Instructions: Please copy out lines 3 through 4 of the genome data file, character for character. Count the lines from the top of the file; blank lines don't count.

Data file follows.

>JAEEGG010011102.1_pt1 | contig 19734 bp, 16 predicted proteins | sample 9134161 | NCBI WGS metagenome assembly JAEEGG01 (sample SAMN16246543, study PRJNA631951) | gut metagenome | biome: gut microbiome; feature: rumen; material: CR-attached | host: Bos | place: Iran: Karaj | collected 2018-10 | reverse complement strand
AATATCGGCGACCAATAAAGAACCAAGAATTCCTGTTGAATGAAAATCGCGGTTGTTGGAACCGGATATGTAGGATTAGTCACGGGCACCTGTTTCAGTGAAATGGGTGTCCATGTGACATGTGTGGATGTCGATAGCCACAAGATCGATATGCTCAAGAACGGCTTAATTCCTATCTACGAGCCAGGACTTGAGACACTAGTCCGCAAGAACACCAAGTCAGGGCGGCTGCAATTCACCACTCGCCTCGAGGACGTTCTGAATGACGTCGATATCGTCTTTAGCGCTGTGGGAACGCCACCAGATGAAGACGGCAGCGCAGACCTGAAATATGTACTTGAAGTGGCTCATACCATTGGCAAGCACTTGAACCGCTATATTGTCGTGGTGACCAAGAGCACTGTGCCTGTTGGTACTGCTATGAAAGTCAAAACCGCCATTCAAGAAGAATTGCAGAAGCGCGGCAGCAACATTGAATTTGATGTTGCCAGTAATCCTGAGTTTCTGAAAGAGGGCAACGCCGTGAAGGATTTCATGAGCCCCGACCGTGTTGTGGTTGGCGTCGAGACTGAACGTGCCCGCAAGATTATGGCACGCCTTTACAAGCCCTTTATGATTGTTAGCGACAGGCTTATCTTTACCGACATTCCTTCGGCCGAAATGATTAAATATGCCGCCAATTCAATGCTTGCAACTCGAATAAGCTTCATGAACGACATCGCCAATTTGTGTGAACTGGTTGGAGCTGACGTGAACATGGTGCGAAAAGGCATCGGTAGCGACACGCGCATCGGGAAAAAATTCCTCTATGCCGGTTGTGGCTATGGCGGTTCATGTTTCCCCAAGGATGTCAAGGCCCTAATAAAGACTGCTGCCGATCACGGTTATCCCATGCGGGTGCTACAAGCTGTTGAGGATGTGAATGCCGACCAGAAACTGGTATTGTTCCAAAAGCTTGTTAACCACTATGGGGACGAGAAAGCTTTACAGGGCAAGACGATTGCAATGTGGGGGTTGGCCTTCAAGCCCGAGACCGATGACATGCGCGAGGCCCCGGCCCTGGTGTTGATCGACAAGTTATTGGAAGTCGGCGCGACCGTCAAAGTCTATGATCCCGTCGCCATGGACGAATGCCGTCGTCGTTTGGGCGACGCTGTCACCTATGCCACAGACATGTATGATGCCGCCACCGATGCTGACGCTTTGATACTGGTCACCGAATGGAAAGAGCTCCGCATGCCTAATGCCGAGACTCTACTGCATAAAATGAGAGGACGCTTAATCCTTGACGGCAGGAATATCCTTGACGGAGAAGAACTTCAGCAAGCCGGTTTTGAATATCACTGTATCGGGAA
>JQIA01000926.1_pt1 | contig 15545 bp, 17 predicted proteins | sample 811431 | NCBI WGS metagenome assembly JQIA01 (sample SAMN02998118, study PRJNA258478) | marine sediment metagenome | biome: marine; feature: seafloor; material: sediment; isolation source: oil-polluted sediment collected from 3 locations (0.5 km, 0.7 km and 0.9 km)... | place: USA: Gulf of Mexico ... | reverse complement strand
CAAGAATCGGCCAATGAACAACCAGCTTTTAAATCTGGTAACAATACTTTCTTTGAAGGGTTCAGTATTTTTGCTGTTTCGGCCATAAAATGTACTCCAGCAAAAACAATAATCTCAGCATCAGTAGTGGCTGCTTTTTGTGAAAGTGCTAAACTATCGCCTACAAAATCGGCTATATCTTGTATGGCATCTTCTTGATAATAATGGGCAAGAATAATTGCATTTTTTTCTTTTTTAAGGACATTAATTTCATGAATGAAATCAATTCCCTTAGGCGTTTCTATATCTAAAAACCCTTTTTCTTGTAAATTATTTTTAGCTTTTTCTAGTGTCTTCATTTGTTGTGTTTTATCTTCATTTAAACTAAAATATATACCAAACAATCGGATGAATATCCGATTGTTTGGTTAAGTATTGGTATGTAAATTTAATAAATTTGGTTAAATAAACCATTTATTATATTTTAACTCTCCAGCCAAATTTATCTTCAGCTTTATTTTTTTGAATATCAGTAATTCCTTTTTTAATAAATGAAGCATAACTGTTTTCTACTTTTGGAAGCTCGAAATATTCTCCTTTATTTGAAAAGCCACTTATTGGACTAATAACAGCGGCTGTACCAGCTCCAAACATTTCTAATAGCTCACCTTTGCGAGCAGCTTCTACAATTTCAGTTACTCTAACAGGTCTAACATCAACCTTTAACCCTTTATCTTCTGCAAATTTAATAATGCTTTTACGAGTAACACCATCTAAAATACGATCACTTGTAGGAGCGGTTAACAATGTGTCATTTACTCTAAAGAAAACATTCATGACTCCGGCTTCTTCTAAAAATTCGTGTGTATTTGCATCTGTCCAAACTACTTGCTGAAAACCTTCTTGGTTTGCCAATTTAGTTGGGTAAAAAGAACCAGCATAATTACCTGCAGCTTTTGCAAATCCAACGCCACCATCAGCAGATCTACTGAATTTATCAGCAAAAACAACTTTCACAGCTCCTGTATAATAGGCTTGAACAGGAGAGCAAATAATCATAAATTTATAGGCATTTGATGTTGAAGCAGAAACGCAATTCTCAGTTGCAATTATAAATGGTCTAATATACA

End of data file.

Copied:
>JQIA01000926.1_pt1 | contig 15545 bp, 17 predicted proteins | sample 811431 | NCBI WGS metagenome assembly JQIA01 (sample SAMN02998118, study PRJNA258478) | marine sediment metagenome | biome: marine; feature: seafloor; material: sediment; isolation source: oil-polluted sediment collected from 3 locations (0.5 km, 0.7 km and 0.9 km)... | place: USA: Gulf of Mexico ... | reverse complement strand
CAAGAATCGGCCAATGAACAACCAGCTTTTAAATCTGGTAACAATACTTTCTTTGAAGGGTTCAGTATTTTTGCTGTTTCGGCCATAAAATGTACTCCAGCAAAAACAATAATCTCAGCATCAGTAGTGGCTGCTTTTTGTGAAAGTGCTAAACTATCGCCTACAAAATCGGCTATATCTTGTATGGCATCTTCTTGATAATAATGGGCAAGAATAATTGCATTTTTTTCTTTTTTAAGGACATTAATTTCATGAATGAAATCAATTCCCTTAGGCGTTTCTATATCTAAAAACCCTTTTTCTTGTAAATTATTTTTAGCTTTTTCTAGTGTCTTCATTTGTTGTGTTTTATCTTCATTTAAACTAAAATATATACCAAACAATCGGATGAATATCCGATTGTTTGGTTAAGTATTGGTATGTAAATTTAATAAATTTGGTTAAATAAACCATTTATTATATTTTAACTCTCCAGCCAAATTTATCTTCAGCTTTATTTTTTTGAATATCAGTAATTCCTTTTTTAATAAATGAAGCATAACTGTTTTCTACTTTTGGAAGCTCGAAATATTCTCCTTTATTTGAAAAGCCACTTATTGGACTAATAACAGCGGCTGTACCAGCTCCAAACATTTCTAATAGCTCACCTTTGCGAGCAGCTTCTACAATTTCAGTTACTCTAACAGGTCTAACATCAACCTTTAACCCTTTATCTTCTGCAAATTTAATAATGCTTTTACGAGTAACACCATCTAAAATACGATCACTTGTAGGAGCGGTTAACAATGTGTCATTTACTCTAAAGAAAACATTCATGACTCCGGCTTCTTCTAAAAATTCGTGTGTATTTGCATCTGTCCAAACTACTTGCTGAAAACCTTCTTGGTTTGCCAATTTAGTTGGGTAAAAAGAACCAGCATAATTACCTGCAGCTTTTGCAAATCCAACGCCACCATCAGCAGATCTACTGAATTTATCAGCAAAAACAACTTTCACAGCTCCTGTATAATAGGCTTGAACAGGAGAGCAAATAATCATAAATTTATAGGCATTTGATGTTGAAGCAGAAACGCAATTCTCAGTTGCAATTATAAATGGTCTAATATACA